top of page

Redefining Demi

Demi Lovato’s docuseries follows the reworking of her album and reveals her troubled, young life in the industry up until the moment her life almost ended. But the darkness doesn’t define Demi, and here’s how she’s turning it around.


We all know Demi from her days on Disney Channel, maybe some of us even remember her from Barney & Friends (did I watch Barney until the 3rd grade? Yes. Am I embarrassed? No). We have seen her as all these characters, in music videos, and performing live on stage, but like all stars -- we know very little about what really goes on when the cameras aren’t rolling or what they leave off their Instagram feed.


Demi Lovato’s YouTube docuseries gives us a glimpse into her life in the spotlight battling addiction and eating disorders, and coping with sexual assault. The first episode of “Demi Lovato: Dancing with the Devil,” aired March 23 and each Tuesday, a new installment has premiered. The series comes more than two years after her almost fatal overdose on July 24, 2018, after which doctors said she only had 5 to 10 minutes to live, had paramedics not arrived on the scene. Her assistant found her unconscious in bed and when she couldn’t wake her, she called Demi’s security and 9-1-1. Had her assistant not found her, she wouldn’t be here today.


While hospitalized, Demi had a heart attack and 3 strokes, from which she suffered brain damage. She also lost her vision for some time before slowly regaining it.


In the third episode of the series, and to my shock, Demi revealed that she used again, post-overdose. The night she returned home from a week-long trauma retreat, she picked up the very drug that had almost taken her life away. This relapse occurred through the process of signing to a new management team with Scooter Braun, with whom Demi was heartset on working.


Demi’s team prior to Braun controlled what she ate; they gave her ‘watermelon cakes’ for her birthdays, and even monitored and restricted what the people around her ate as well. The former team also forced her to get sober at the age of eighteen, but Demi and her close friends and family explained throughout the documentary that in order to maintain a successful, long lasting sobriety, it must be the addict’s decision.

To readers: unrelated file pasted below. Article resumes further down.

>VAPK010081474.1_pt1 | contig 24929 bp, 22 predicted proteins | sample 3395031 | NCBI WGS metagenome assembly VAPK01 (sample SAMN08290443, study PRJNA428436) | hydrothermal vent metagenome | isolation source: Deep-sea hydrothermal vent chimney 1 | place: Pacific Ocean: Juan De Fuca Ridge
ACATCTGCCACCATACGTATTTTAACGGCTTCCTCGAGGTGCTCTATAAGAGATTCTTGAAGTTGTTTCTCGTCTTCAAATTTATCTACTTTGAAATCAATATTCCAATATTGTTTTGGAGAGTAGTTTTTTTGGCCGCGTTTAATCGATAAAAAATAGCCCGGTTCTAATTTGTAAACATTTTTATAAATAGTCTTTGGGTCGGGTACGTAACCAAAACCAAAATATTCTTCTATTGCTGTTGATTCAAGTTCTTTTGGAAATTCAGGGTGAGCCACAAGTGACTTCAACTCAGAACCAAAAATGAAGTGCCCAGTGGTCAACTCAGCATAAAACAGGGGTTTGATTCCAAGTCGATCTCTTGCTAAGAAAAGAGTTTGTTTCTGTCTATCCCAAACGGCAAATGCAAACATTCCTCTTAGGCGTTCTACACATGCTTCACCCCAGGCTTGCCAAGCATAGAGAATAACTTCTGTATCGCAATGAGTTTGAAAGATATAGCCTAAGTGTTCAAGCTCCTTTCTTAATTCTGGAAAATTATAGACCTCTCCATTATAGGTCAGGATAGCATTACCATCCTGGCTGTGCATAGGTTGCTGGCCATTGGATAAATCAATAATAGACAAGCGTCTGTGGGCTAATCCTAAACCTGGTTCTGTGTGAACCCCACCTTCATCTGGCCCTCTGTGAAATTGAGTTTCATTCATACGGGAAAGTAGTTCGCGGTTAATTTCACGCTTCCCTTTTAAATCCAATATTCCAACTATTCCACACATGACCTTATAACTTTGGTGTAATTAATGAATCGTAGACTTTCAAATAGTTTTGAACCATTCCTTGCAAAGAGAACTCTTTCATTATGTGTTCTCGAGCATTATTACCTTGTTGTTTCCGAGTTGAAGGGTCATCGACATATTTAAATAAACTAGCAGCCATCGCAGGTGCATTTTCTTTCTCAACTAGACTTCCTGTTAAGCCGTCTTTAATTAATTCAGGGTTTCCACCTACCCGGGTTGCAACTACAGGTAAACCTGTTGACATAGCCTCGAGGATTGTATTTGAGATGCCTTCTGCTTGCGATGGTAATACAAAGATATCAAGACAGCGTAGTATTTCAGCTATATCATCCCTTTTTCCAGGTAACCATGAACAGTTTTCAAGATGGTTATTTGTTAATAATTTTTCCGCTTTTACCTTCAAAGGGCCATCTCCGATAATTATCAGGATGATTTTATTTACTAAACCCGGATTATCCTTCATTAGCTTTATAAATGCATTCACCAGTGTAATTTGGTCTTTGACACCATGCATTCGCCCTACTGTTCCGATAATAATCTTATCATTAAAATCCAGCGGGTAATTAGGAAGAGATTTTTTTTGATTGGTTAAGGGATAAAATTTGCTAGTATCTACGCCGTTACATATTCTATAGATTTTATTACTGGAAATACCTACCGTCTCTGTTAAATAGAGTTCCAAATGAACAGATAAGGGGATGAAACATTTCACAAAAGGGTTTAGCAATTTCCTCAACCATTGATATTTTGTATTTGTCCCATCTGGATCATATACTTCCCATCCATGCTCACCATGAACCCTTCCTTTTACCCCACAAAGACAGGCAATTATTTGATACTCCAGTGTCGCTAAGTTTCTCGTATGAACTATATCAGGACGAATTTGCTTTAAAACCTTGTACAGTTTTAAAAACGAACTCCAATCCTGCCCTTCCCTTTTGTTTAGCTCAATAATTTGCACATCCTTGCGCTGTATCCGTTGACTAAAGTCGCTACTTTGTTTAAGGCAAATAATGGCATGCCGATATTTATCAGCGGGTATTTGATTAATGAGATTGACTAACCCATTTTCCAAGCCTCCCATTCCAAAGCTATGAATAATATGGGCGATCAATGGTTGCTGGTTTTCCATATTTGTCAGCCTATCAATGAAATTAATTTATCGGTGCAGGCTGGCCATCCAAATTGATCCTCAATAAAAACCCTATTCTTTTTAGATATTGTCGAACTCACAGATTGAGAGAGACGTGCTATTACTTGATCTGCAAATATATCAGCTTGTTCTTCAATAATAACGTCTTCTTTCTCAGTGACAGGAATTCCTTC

Demi explained while she believes the control was not completely uncalled for, it didn’t give her the help she really needed or the space for growth.


She was worried her relapse would cause Braun and his team to reconsider signing her, but instead he told her, “as long as you tell me the truth, we’ll work through it.” While Demi was grateful for Braun’s compassion and the compassion of her friends and family, she was mortified that she allowed herself to go back to drugs.


The series revealed more of Demi’s complicated life in the spotlight. She divulged, “I know what I’m going to say is going to shock people too. I lost my virginity in a rape.” She hinted that the person who raped her was a co-star or someone who worked closely on the same project set with her. As she was explaining the situation, clips and pictures of her on the set of Camp Rock and Camp Rock 2 flickered across the screen.


After the rape, she still had to see the individual, who never faced consequences for their actions, every day at work. This stress and anxiety left her unable to eat, which initiated her anorexia and bulimia, and self-harm. She never felt like she could come forward because of the ‘good girl’ image she felt obligated to uphold during her Disney Channel days, and so she quietly processed the assault alone.


But the final installment of the series reminds us that Demi is more than her trauma and struggles. Her past and present battles do not define her.


The final episode featured industry titans like Christina Aguilera, Will Ferrell, and Elton John, who recalled the first time he met Demi. He had invited her to sing “Don’t Go Breaking My Heart” with him at the Wiltern Theater in Los Angeles. John gushed over Demi and explained, “when you’re young and you’re famous… my God it’s tough… you’re not supposed to be human.”